This question is about the best strategy for implementing the following simulation in C++.
I'm trying to make a simulation as a part of a physics research project, which basically tracks the dynamics of a chain of nodes in space. Each node contains a position together with certain parameters (local curvature, velocity, distance to neighbors etc…) which all evolve trough time.
Each time step can be broken down to these four parts:
- Calculate local parameters. The values are dependent on the nearest neighbors in the chain.
- Calculate global parameters.
- Evolving. The position of each node is moved a small amount, depending on global and local parameters, and some random force fields.
- Padding. New nodes are inserted if the distance between two consecutive nodes reach a critical value.
(In addition, nodes can get stuck, which make them inactive for the rest of the simulation. The local parameters of inactive nodes with inactive neighbors, will not change, and does not need any more calculation.)
Each node contains ~ 60 bytes, I have ~ 100 000 nodes in the chain, and i need to evolve the chain about ~ 1 000 000 time steps. I would however like to maximize these numbers, as it would increase the accuracy of my simulation, but under the restriction that the simulation is done in reasonable time (~hours). (~30 % of the nodes will be inactive.)
I have started to implement this simulation as a doubly linked list in C++. This seems natural, as I need to insert new nodes in between existing ones, and because the local parameters depends on the nearest neighbors. (I added an extra pointer to the next active node, to avoid unnecessary calculation, whenever I loop over the whole chain).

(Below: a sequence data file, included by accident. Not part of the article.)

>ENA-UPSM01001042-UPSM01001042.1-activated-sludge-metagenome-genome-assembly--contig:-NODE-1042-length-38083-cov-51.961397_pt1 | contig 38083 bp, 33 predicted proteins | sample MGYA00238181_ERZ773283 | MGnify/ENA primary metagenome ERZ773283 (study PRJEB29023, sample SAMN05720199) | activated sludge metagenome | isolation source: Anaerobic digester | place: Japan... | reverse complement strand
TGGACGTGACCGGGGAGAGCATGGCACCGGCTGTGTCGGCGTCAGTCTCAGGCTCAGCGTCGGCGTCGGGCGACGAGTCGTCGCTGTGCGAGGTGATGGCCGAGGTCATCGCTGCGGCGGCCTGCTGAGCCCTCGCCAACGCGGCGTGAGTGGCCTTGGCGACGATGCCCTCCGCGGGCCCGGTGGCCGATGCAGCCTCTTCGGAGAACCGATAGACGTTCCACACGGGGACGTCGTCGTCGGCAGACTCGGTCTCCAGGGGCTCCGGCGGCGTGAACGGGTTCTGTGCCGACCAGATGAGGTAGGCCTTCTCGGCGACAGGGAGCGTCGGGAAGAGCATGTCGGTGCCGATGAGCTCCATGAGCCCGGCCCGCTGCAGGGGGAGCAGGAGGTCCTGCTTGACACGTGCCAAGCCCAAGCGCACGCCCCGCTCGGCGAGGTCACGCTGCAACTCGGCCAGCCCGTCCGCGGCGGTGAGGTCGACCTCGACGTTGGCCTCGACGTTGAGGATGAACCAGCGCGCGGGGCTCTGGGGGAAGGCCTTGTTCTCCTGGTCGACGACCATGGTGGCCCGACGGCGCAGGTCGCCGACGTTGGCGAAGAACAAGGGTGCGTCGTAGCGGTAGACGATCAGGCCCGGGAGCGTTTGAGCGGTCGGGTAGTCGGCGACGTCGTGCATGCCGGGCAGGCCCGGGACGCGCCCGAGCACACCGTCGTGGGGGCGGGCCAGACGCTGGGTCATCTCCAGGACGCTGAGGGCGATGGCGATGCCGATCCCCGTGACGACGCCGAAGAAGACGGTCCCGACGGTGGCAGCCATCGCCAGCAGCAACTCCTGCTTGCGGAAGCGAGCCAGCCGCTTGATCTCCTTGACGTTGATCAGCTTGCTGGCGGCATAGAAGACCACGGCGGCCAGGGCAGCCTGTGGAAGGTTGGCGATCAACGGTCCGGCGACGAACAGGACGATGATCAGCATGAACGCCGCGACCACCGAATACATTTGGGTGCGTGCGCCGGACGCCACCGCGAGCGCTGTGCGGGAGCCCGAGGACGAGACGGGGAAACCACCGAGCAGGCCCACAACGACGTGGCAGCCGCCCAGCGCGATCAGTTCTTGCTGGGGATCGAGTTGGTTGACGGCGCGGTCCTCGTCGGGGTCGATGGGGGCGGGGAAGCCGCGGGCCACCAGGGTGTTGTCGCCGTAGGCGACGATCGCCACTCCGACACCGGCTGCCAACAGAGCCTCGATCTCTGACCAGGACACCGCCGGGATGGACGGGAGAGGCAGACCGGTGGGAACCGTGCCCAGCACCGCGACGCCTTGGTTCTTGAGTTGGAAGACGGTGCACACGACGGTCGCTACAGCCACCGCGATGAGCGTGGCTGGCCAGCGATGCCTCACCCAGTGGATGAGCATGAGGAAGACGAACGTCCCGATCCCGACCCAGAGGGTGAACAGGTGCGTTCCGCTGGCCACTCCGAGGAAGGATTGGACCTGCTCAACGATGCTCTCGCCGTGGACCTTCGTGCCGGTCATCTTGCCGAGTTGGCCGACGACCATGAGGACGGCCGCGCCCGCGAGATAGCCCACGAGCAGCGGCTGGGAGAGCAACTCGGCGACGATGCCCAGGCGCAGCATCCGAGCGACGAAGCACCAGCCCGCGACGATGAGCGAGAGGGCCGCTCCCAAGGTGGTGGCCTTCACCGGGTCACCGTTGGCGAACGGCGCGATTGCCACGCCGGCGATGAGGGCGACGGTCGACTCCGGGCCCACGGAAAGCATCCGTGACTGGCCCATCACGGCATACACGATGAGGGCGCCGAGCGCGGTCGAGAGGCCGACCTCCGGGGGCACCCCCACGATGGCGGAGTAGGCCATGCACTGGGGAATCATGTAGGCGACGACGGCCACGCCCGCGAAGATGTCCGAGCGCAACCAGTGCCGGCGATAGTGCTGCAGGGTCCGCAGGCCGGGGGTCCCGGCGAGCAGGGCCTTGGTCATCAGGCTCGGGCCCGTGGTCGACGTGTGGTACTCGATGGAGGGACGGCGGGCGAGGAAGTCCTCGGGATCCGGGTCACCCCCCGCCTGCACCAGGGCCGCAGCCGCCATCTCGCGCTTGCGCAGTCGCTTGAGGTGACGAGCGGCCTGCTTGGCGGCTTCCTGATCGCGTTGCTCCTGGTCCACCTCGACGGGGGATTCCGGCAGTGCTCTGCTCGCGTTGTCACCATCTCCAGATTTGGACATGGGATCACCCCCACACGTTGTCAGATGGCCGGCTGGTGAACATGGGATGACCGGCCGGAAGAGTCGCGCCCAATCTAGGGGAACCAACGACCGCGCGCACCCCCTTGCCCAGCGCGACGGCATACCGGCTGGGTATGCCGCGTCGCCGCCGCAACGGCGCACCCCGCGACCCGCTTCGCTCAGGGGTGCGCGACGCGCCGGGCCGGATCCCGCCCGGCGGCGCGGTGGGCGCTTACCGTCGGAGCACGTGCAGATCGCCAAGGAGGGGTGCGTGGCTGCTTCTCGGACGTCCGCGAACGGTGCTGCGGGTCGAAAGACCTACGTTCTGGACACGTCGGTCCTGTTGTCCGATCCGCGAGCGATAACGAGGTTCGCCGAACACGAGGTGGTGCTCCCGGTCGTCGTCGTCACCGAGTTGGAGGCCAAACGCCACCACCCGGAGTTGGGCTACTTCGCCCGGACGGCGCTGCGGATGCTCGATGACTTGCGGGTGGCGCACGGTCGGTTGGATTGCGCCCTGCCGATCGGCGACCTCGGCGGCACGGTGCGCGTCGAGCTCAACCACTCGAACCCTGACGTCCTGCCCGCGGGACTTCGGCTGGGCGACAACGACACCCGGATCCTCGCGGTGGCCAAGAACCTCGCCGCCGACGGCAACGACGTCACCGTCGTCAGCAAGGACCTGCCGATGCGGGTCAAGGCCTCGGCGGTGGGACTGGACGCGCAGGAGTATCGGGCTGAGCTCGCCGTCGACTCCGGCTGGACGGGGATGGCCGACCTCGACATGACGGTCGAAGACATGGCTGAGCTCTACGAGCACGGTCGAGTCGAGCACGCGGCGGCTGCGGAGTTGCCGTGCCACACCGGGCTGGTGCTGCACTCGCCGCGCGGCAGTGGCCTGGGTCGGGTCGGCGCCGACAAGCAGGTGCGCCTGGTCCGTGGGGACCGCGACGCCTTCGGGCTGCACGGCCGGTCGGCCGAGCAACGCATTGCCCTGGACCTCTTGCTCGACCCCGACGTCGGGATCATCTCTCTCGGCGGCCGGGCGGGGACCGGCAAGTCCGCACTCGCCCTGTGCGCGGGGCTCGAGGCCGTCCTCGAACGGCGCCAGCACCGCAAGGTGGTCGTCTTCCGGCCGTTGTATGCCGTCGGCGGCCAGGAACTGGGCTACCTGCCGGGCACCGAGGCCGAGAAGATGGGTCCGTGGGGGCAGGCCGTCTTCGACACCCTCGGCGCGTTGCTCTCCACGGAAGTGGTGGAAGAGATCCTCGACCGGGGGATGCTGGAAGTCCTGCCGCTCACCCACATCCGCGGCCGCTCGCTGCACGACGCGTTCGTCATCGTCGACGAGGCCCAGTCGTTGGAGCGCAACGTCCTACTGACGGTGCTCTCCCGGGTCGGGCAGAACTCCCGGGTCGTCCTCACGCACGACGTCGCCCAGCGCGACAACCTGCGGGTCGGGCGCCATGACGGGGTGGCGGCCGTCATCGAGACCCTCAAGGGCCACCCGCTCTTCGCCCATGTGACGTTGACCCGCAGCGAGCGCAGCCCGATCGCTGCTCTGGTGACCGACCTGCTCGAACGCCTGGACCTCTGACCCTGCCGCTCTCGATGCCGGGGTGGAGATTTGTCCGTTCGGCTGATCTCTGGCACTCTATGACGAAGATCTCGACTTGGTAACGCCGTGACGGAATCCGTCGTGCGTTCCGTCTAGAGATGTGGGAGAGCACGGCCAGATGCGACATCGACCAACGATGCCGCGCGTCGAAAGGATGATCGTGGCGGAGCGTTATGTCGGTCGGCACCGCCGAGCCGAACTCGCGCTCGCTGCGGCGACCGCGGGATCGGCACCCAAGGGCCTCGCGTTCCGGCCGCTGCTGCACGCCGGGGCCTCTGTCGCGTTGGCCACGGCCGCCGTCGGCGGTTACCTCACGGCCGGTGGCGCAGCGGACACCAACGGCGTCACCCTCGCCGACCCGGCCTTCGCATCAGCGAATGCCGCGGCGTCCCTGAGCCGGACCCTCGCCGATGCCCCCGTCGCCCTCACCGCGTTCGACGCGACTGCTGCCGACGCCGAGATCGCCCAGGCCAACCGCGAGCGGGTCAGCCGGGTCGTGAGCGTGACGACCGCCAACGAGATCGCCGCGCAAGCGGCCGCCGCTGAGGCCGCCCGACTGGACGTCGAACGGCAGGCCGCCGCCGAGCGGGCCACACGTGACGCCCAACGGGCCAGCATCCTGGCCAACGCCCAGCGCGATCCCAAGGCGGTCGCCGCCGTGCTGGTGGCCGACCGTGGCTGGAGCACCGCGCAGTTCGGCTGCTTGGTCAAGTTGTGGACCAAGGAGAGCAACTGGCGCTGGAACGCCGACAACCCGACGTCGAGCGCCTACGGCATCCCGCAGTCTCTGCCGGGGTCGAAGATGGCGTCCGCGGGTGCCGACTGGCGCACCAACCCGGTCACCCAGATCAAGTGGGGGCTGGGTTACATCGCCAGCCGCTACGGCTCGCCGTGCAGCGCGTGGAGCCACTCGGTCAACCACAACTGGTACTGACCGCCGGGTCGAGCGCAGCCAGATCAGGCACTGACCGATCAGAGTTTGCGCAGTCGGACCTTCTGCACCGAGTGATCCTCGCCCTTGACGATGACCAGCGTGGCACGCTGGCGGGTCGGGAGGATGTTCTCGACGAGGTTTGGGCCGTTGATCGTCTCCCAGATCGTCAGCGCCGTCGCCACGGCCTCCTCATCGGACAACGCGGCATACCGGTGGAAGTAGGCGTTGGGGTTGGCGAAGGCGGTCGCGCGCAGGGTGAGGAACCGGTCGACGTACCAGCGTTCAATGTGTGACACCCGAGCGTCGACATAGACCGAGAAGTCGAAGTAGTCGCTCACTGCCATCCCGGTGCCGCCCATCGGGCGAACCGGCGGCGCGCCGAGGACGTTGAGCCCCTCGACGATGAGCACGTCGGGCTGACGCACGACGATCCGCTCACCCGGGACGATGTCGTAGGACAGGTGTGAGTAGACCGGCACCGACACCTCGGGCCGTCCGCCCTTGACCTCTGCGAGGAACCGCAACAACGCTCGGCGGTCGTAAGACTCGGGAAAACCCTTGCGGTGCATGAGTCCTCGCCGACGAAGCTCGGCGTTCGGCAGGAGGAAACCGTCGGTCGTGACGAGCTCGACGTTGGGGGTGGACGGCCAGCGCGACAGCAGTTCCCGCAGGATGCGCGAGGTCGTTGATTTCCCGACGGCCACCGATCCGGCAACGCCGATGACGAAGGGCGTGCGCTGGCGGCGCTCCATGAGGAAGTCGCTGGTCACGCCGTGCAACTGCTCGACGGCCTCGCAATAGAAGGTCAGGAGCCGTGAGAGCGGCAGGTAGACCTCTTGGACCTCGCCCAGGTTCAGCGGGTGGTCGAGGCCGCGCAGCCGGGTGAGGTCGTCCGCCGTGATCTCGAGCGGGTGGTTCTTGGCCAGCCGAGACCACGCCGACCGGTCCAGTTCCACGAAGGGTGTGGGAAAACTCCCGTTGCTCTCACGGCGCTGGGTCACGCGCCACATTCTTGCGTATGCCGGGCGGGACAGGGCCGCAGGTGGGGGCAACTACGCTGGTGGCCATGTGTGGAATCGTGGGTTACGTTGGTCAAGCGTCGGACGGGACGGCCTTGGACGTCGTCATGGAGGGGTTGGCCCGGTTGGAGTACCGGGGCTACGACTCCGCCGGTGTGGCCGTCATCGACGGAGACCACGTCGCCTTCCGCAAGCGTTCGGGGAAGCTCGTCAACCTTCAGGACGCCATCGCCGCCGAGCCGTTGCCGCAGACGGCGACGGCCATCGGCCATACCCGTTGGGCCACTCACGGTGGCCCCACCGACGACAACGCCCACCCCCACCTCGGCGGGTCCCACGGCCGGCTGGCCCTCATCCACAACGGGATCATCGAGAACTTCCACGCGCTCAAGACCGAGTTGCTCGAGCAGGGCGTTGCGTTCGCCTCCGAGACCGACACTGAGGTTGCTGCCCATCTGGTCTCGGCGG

I'm no expert when it comes to parallelization (or coding for that matter), but I have played around with OpenMP, and I really like how I can speed up for loops of independent operations with two lines of code. I do not know how to make my linked list do stuff in parallel, or if it even works (?). So I had this idea of working with stl vector. Where Instead of having pointers to the nearest neighbors, I could store the indices of the neighbors and access them by standard lookup. I could also sort the vector by the position the chain (every x'th timestep) to get a better locality in memory. This approach would allowed for looping the OpenMP way.
I'm kind of intimidated by the idea, as I don't have to deal with memory management. And I guess that the stl vector implementation is way better than my simple 'new' and 'delete' way of dealing with Nodes in the list. I know I could have done the same with stl lists, but i don't like the way I have to access the nearest neighbors with iterators.
So I ask you, 1337 h4x0r and skilled programmers, what would be a better design for my simulation? Is the vector approach sketched above a good idea? Or are there tricks to play on linked list to make them work with OpenMP? Or should I consider a totally different approach?
The simulation is going to run on a computer with 8 cores and 48G RAM, so I guess I can trade a lot of memory for speed.
Thanks in advance
Edit: I need to add 1-2 % new nodes each time step, so storing them as a vector without indices to nearest neighbors won't work unless I sort the vector every time step.